12. 4 out of 5

    Samuel

    Worth reading for current college students, liberal arts graduates, and those of us who mentor these two groups. I've done close to 500 technical interviews over the last several years and I have definitely seen the value of the combination of technology knowledge with the critical thinking skills that develops from a liberal arts education. Worth reading for current college students, liberal arts graduates, and those of us who mentor these two groups. I've done close to 500 technical interviews over the last several years and I have definitely seen the value of the combination of technology knowledge with the critical thinking skills that develops from a liberal arts education.

  13. 4 out of 5

    Aurora Dimitre

    |3.75 Stars| This wasn't one that I'd call a four star, but I did want to give it four stars without really giving it four stars, if you catch my drift? I liked this one because it did kind of validate my need to not be STUCK. And also my English major. Not bad. Not bad at all. |3.75 Stars| This wasn't one that I'd call a four star, but I did want to give it four stars without really giving it four stars, if you catch my drift? I liked this one because it did kind of validate my need to not be STUCK. And also my English major. Not bad. Not bad at all.

  14. 5 out of 5

    Candy

    Should be required reading for all Liberal Arts majors.

  15. 5 out of 5

    Emily

    Probably could have been cut down majorly and still would have communicated the desired sentiment. It wasn’t a bad read, and it’s given me a little more optimism, but it got repetitive fast.

  16. 5 out of 5

    Kirttimukha TheCat

    this book desires to be inspirational and tells the stories of many liberal arts graduates who have been successful in the job market. In this pervasive era of fear where students begin preparing for jobs even before they reach college or university, Anders uses personal examples and personal stories to demonstrate that liberal arts graduates can be successful too. In fact, liberal arts graduates, and the skills that are developed such as research, writing, and critical thinking are often more s this book desires to be inspirational and tells the stories of many liberal arts graduates who have been successful in the job market. In this pervasive era of fear where students begin preparing for jobs even before they reach college or university, Anders uses personal examples and personal stories to demonstrate that liberal arts graduates can be successful too. In fact, liberal arts graduates, and the skills that are developed such as research, writing, and critical thinking are often more successful in many fields. As a firm believer in a liberal arts education, I hope that this book inspires parents and students to choose interesting courses and to worry less about degrees deemed worthless by the majority. I personally have been in too many courses where students focus more on how will this help me get a job and less about how this course could impact your life. This is a shame and it degrades education as a whole. Education is supposed to teach you how to think and broaden your mind so you can listen to and understand different perspectives other than your own.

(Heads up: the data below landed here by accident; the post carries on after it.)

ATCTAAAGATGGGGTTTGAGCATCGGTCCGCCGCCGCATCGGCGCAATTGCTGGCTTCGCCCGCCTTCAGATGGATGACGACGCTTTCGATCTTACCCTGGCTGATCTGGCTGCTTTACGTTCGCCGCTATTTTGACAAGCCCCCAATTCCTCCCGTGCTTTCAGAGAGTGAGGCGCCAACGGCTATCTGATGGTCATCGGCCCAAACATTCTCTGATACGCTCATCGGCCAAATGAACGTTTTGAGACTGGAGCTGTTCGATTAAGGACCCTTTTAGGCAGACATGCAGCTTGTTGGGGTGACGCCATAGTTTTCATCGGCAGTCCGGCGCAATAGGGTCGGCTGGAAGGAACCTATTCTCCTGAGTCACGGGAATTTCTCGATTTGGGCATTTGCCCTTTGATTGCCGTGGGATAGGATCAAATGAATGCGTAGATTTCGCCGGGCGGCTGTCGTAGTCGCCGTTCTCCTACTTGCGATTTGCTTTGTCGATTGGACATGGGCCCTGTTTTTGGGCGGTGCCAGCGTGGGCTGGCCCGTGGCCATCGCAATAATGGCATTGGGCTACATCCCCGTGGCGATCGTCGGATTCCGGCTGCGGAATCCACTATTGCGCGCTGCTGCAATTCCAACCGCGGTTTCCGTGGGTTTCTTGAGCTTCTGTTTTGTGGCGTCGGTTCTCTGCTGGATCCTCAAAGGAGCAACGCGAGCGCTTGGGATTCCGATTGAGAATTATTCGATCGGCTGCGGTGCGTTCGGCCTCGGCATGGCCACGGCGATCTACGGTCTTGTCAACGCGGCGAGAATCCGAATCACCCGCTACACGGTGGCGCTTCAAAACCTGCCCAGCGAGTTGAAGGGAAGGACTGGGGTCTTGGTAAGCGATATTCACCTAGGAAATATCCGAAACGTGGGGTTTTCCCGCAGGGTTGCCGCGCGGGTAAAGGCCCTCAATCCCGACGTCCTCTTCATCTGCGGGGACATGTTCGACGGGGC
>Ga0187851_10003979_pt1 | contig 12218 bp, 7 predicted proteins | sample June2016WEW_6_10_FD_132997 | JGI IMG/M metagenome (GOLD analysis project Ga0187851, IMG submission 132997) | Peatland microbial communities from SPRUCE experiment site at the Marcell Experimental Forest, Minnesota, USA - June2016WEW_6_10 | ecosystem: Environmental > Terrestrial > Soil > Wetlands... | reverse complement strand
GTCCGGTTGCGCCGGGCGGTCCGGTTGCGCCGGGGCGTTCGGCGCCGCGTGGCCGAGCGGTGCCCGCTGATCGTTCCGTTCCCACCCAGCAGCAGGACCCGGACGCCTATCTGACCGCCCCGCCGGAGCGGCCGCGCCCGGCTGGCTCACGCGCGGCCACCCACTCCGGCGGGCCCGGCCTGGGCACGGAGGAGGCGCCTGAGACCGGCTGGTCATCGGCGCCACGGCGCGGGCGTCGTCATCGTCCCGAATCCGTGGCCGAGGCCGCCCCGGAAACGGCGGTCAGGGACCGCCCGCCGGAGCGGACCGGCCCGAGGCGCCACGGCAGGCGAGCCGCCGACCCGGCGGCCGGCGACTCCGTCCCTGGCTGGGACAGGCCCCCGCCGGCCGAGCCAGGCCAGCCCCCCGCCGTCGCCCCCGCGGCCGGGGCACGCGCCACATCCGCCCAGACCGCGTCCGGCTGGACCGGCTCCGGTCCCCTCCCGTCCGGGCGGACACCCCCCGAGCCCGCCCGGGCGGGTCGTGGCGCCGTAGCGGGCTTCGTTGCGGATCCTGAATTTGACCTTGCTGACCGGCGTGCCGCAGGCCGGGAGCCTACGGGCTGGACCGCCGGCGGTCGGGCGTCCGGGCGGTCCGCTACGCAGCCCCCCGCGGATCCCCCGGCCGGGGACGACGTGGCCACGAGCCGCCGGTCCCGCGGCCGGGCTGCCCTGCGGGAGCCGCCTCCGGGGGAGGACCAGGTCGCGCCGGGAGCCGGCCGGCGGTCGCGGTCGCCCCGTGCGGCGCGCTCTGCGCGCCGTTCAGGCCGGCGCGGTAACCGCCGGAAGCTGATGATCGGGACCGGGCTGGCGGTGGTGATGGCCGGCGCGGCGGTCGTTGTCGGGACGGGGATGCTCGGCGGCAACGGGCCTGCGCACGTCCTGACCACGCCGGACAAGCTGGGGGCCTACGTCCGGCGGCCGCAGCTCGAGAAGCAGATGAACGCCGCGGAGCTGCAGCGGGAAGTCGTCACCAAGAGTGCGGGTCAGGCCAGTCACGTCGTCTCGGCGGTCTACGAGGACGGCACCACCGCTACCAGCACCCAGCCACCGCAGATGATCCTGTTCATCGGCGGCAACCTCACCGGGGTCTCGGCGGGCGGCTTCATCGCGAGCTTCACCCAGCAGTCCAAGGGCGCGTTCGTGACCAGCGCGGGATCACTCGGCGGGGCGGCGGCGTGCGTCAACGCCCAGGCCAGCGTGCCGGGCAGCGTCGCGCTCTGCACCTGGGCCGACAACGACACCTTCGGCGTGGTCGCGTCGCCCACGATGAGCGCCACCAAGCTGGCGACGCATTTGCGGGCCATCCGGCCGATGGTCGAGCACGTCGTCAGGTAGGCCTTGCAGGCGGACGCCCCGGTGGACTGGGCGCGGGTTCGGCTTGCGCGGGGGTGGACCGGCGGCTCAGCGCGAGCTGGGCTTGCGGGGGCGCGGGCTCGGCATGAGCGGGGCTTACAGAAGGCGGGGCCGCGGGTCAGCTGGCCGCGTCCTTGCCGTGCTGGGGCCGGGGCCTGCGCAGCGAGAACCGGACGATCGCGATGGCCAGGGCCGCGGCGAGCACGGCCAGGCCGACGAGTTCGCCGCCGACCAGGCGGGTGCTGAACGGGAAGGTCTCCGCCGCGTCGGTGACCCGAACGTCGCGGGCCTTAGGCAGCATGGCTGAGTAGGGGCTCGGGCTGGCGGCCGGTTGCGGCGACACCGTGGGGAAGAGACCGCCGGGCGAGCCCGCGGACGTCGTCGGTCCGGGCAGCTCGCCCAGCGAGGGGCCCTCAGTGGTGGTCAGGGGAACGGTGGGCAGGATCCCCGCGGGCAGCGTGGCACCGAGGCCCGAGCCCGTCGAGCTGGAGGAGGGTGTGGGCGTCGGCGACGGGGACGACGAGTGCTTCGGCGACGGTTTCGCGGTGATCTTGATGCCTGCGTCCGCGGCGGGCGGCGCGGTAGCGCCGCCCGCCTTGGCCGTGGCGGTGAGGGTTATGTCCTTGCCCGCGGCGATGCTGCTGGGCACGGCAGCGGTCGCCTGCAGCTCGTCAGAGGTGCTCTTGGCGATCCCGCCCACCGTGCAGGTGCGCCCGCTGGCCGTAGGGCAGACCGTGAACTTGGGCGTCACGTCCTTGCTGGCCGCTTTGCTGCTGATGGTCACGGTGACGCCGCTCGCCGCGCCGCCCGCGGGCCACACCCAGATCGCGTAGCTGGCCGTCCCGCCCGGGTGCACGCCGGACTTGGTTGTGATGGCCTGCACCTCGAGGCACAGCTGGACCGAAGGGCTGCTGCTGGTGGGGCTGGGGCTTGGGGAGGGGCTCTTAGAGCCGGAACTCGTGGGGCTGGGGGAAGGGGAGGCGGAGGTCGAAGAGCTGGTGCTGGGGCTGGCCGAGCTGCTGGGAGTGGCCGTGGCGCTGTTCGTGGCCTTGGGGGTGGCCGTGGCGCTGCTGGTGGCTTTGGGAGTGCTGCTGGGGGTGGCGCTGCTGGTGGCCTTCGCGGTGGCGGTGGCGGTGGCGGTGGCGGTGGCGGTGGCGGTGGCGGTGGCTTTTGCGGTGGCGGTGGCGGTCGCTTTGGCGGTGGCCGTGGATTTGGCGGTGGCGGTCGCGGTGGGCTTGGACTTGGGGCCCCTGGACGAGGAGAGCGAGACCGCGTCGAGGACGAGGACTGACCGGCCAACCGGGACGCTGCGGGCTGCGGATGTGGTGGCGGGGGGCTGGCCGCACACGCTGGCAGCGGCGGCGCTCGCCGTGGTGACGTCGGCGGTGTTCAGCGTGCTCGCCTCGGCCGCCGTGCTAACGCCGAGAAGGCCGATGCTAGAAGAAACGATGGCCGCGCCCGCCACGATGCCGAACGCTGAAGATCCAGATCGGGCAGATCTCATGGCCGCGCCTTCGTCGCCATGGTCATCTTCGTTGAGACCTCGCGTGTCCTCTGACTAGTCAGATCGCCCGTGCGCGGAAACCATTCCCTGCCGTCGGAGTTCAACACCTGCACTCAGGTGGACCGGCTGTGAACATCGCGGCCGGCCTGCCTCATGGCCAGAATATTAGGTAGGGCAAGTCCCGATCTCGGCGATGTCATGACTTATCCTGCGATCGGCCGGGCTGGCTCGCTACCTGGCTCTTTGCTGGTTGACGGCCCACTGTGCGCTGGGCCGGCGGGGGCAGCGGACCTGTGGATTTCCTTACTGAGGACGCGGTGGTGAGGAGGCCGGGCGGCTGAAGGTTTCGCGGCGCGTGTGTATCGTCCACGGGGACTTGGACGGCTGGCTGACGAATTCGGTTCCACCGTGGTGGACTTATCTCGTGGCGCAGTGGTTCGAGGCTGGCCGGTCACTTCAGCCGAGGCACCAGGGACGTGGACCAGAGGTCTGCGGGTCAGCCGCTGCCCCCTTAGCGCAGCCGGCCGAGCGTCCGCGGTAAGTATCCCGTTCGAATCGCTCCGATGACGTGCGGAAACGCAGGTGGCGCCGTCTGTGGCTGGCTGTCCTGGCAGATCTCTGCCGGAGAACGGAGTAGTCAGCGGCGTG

17. 5 out of 5

    Allison

    A lovely collection of Liberal Arts best case scenario stories. Much name dropping (individuals and colleges). Some also great ideas about networking, calling on alumni, and making the most of all opportunities in order to get the life you want. Fair about the earning potential for a liberal arts major as well.

  18. 4 out of 5

    Jacob Funk

    It is an interesting book that expanded my thinking on what it meant to have a meaningful job outside of school and what it would take to earn one. Anders has a warm and reassuring voice that easily slips the reader into normally boring material and makes it enjoyable.

  19. 5 out of 5

    Maria F. Roca

    A very practical book for anyone with a background in the Liberal Arts. The author offers some very good job search advice and has collected compelling stories of individuals who have done exceptionally well with a Liberal Arts background.

  20. 5 out of 5

    Renée

    Using with my capstone students--resonates well with them as they look towards entering their professional lives.

  21. 5 out of 5

    Natalie K

    This book is AMAZING because it's so positive! As a former liberal arts major (I studied history and minored in Russian), I'm so incredibly tired of people dumping on the humanities. Look, if business or engineering or math or whatnot is your thing, that's fine. But not all of us want to major in those fields! I have a graduate degree in finance, but I use my history major at least as much as I use my finance degree since I have to read and write a lot at work. Oh, and I work in a bank. I knew I This book is AMAZING because it's so positive! As a former liberal arts major (I studied history and minored in Russian), I'm so incredibly tired of people dumping on the humanities. Look, if business or engineering or math or whatnot is your thing, that's fine. But not all of us want to major in those fields! I have a graduate degree in finance, but I use my history major at least as much as I use my finance degree since I have to read and write a lot at work. Oh, and I work in a bank. I knew I liked the author when he said the most important class he ever took in college was on Dostoevsky. How could I, the biggest Russophile you'll ever meet, not approve of an author after that delightful introduction? I rest my case.